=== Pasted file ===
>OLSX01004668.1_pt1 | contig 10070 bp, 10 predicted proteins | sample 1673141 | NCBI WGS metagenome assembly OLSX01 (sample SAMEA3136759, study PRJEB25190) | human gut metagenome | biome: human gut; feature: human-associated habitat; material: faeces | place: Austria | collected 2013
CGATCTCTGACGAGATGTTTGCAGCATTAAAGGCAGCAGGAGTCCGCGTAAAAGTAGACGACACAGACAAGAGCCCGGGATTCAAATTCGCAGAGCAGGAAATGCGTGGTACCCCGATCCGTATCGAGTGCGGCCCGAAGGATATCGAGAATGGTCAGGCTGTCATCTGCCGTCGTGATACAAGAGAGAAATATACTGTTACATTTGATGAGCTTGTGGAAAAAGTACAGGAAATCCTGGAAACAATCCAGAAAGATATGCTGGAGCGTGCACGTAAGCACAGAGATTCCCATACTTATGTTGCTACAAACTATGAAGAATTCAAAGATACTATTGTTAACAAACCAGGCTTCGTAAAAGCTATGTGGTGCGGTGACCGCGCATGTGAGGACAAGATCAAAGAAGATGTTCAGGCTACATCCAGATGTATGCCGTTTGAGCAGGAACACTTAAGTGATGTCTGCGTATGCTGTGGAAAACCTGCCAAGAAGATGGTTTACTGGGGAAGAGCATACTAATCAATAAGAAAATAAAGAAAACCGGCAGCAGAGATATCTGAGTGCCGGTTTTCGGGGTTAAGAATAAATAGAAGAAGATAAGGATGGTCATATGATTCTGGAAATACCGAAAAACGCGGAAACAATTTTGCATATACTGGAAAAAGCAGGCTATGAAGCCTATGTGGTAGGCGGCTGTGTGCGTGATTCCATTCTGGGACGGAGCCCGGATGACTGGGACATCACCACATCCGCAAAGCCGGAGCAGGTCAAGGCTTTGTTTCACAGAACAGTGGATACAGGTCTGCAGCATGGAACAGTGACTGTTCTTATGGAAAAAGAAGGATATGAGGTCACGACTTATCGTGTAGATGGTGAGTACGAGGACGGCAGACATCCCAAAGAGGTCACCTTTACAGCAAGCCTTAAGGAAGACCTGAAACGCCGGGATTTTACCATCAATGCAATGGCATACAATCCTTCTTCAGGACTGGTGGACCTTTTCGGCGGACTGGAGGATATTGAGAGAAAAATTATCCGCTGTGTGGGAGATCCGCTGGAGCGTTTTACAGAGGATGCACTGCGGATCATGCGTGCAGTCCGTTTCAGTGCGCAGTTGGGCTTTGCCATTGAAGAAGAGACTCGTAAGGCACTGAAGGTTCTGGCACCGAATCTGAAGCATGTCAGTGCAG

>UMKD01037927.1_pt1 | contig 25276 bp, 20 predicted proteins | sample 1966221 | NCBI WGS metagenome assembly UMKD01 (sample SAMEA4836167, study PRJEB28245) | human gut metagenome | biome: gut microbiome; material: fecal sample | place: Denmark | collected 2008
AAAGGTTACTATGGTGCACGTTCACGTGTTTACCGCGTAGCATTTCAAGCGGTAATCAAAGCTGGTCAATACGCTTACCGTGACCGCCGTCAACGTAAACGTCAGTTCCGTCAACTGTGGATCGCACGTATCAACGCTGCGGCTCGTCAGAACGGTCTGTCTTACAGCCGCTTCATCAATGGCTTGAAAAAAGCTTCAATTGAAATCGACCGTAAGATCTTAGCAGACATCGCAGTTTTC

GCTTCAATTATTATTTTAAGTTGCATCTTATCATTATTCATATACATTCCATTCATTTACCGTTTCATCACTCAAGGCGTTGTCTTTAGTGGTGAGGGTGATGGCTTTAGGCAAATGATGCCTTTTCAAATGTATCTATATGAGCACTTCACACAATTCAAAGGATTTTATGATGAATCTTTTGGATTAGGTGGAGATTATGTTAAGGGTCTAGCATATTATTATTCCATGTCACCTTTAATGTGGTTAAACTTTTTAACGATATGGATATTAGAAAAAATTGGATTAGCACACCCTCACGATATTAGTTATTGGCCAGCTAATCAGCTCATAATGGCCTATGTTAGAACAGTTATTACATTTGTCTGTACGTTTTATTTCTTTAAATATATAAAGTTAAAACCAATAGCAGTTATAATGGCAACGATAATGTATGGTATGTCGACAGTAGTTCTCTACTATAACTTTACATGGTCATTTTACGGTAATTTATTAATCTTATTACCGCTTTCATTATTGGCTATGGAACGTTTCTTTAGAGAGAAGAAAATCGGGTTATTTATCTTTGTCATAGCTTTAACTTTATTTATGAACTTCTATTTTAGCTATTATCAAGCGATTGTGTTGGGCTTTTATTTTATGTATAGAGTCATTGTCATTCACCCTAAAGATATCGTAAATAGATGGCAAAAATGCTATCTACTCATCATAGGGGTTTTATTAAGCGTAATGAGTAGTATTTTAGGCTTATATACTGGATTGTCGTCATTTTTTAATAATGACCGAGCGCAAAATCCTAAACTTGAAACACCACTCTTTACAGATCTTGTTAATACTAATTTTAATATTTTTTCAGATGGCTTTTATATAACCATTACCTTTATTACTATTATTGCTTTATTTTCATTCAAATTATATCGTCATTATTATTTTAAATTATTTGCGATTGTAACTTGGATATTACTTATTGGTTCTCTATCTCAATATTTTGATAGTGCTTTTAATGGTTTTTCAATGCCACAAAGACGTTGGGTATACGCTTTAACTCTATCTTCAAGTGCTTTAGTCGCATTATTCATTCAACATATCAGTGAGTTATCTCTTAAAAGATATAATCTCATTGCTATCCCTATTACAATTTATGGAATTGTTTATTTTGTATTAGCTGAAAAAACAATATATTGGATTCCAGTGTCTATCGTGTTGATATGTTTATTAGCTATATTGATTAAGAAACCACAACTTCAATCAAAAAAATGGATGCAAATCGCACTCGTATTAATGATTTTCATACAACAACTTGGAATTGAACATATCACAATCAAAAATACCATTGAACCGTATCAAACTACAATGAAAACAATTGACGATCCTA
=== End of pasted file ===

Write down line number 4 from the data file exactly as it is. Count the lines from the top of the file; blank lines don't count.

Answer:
AAAGGTTACTATGGTGCACGTTCACGTGTTTACCGCGTAGCATTTCAAGCGGTAATCAAAGCTGGTCAATACGCTTACCGTGACCGCCGTCAACGTAAACGTCAGTTCCGTCAACTGTGGATCGCACGTATCAACGCTGCGGCTCGTCAGAACGGTCTGTCTTACAGCCGCTTCATCAATGGCTTGAAAAAAGCTTCAATTGAAATCGACCGTAAGATCTTAGCAGACATCGCAGTTTTC